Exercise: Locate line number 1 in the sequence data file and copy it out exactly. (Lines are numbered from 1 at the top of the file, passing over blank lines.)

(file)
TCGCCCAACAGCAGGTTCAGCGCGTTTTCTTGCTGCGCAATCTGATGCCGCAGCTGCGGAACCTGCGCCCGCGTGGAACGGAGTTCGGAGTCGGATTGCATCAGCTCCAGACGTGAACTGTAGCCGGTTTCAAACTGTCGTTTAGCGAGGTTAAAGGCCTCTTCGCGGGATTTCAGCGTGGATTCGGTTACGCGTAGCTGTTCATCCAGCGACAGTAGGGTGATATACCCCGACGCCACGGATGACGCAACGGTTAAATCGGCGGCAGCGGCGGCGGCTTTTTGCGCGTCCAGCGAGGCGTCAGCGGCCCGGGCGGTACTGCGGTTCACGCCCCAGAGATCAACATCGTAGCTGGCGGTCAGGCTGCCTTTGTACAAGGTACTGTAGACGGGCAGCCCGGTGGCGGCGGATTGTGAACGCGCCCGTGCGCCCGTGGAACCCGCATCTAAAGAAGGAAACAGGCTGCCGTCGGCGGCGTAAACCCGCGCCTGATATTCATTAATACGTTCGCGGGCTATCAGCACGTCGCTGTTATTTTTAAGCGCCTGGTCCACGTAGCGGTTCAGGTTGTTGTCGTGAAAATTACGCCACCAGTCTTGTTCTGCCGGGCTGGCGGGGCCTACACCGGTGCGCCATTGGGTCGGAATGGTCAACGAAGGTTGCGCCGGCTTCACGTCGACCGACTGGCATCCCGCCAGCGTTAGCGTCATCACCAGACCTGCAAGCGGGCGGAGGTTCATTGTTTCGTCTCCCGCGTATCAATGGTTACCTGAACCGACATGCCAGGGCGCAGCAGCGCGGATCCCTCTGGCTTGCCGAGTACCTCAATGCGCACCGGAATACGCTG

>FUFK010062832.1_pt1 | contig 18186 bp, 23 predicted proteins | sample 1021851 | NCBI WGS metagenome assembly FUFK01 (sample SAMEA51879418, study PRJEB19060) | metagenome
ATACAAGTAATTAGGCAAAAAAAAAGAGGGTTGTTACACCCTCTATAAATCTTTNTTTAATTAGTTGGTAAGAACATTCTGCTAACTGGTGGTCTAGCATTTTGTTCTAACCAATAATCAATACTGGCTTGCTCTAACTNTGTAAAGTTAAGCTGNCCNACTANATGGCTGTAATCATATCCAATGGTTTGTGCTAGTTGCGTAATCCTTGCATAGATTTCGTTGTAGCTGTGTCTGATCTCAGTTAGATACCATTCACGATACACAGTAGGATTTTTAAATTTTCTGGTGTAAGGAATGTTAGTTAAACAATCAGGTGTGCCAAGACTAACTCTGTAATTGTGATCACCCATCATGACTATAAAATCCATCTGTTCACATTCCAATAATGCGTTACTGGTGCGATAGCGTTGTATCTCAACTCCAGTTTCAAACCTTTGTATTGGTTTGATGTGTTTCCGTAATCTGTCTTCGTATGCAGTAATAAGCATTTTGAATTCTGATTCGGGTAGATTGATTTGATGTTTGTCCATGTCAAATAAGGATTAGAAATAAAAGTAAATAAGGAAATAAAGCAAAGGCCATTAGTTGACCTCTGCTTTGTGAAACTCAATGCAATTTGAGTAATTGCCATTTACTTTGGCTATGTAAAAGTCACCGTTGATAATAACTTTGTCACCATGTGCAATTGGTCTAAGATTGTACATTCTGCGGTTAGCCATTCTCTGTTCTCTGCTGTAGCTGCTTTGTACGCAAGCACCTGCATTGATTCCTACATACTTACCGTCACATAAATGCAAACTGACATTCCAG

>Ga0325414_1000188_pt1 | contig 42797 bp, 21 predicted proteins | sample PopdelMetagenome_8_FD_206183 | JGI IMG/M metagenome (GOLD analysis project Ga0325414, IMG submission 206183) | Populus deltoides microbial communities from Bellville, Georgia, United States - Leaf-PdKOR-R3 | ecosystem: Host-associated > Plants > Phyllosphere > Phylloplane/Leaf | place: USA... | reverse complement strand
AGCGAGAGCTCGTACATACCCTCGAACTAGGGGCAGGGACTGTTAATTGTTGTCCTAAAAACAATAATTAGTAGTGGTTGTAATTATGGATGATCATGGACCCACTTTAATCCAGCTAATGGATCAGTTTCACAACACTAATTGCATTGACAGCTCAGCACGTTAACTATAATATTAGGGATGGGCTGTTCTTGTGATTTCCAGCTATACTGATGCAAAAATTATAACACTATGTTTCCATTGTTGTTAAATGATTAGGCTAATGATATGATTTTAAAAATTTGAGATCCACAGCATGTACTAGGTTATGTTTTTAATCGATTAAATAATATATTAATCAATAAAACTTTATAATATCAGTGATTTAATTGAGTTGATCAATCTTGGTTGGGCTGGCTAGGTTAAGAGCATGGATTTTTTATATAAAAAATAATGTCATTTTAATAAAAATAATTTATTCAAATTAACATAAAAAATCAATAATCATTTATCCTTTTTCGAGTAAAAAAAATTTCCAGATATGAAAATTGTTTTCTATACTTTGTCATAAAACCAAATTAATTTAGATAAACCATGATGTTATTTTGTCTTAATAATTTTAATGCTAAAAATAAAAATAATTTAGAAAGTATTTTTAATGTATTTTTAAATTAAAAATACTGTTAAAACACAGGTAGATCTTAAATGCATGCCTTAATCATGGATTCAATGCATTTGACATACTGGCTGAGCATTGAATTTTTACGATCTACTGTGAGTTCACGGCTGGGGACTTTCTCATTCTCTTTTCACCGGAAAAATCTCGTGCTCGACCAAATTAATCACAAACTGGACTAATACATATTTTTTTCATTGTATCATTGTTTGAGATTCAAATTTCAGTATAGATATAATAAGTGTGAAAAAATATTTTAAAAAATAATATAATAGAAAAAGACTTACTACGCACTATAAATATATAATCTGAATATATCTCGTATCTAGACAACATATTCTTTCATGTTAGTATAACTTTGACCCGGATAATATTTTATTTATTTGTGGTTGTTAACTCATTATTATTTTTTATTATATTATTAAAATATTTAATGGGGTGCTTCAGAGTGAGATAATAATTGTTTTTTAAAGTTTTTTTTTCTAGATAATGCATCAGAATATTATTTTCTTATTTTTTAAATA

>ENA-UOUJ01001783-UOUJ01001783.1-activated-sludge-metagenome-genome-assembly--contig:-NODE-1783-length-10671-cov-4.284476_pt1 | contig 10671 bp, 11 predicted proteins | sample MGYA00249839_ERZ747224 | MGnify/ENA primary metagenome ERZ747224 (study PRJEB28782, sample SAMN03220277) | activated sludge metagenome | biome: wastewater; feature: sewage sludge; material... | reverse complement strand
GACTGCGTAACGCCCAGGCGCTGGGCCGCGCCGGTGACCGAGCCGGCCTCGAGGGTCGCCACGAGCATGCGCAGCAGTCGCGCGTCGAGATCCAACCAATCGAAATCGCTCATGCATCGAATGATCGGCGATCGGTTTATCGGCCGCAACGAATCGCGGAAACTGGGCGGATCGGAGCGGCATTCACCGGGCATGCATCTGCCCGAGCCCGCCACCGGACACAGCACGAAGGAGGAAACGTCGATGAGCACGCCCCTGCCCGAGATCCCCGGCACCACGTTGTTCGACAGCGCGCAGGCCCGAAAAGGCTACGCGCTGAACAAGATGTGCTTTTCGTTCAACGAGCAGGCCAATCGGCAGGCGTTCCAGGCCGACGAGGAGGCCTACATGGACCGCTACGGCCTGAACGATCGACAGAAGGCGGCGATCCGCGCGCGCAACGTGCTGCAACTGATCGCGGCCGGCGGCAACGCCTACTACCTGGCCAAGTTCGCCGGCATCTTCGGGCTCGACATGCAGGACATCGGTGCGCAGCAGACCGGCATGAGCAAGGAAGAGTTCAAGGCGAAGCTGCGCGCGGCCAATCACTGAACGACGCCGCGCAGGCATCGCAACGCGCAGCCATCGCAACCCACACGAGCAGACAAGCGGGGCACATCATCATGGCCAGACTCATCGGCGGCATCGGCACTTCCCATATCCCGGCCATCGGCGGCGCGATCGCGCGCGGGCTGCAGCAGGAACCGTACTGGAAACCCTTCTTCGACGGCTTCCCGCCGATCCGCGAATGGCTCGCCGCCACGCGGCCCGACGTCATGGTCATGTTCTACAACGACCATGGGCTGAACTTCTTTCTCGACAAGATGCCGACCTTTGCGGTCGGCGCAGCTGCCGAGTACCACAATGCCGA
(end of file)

TCGCCCAACAGCAGGTTCAGCGCGTTTTCTTGCTGCGCAATCTGATGCCGCAGCTGCGGAACCTGCGCCCGCGTGGAACGGAGTTCGGAGTCGGATTGCATCAGCTCCAGACGTGAACTGTAGCCGGTTTCAAACTGTCGTTTAGCGAGGTTAAAGGCCTCTTCGCGGGATTTCAGCGTGGATTCGGTTACGCGTAGCTGTTCATCCAGCGACAGTAGGGTGATATACCCCGACGCCACGGATGACGCAACGGTTAAATCGGCGGCAGCGGCGGCGGCTTTTTGCGCGTCCAGCGAGGCGTCAGCGGCCCGGGCGGTACTGCGGTTCACGCCCCAGAGATCAACATCGTAGCTGGCGGTCAGGCTGCCTTTGTACAAGGTACTGTAGACGGGCAGCCCGGTGGCGGCGGATTGTGAACGCGCCCGTGCGCCCGTGGAACCCGCATCTAAAGAAGGAAACAGGCTGCCGTCGGCGGCGTAAACCCGCGCCTGATATTCATTAATACGTTCGCGGGCTATCAGCACGTCGCTGTTATTTTTAAGCGCCTGGTCCACGTAGCGGTTCAGGTTGTTGTCGTGAAAATTACGCCACCAGTCTTGTTCTGCCGGGCTGGCGGGGCCTACACCGGTGCGCCATTGGGTCGGAATGGTCAACGAAGGTTGCGCCGGCTTCACGTCGACCGACTGGCATCCCGCCAGCGTTAGCGTCATCACCAGACCTGCAAGCGGGCGGAGGTTCATTGTTTCGTCTCCCGCGTATCAATGGTTACCTGAACCGACATGCCAGGGCGCAGCAGCGCGGATCCCTCTGGCTTGCCGAGTACCTCAATGCGCACCGGAATACGCTG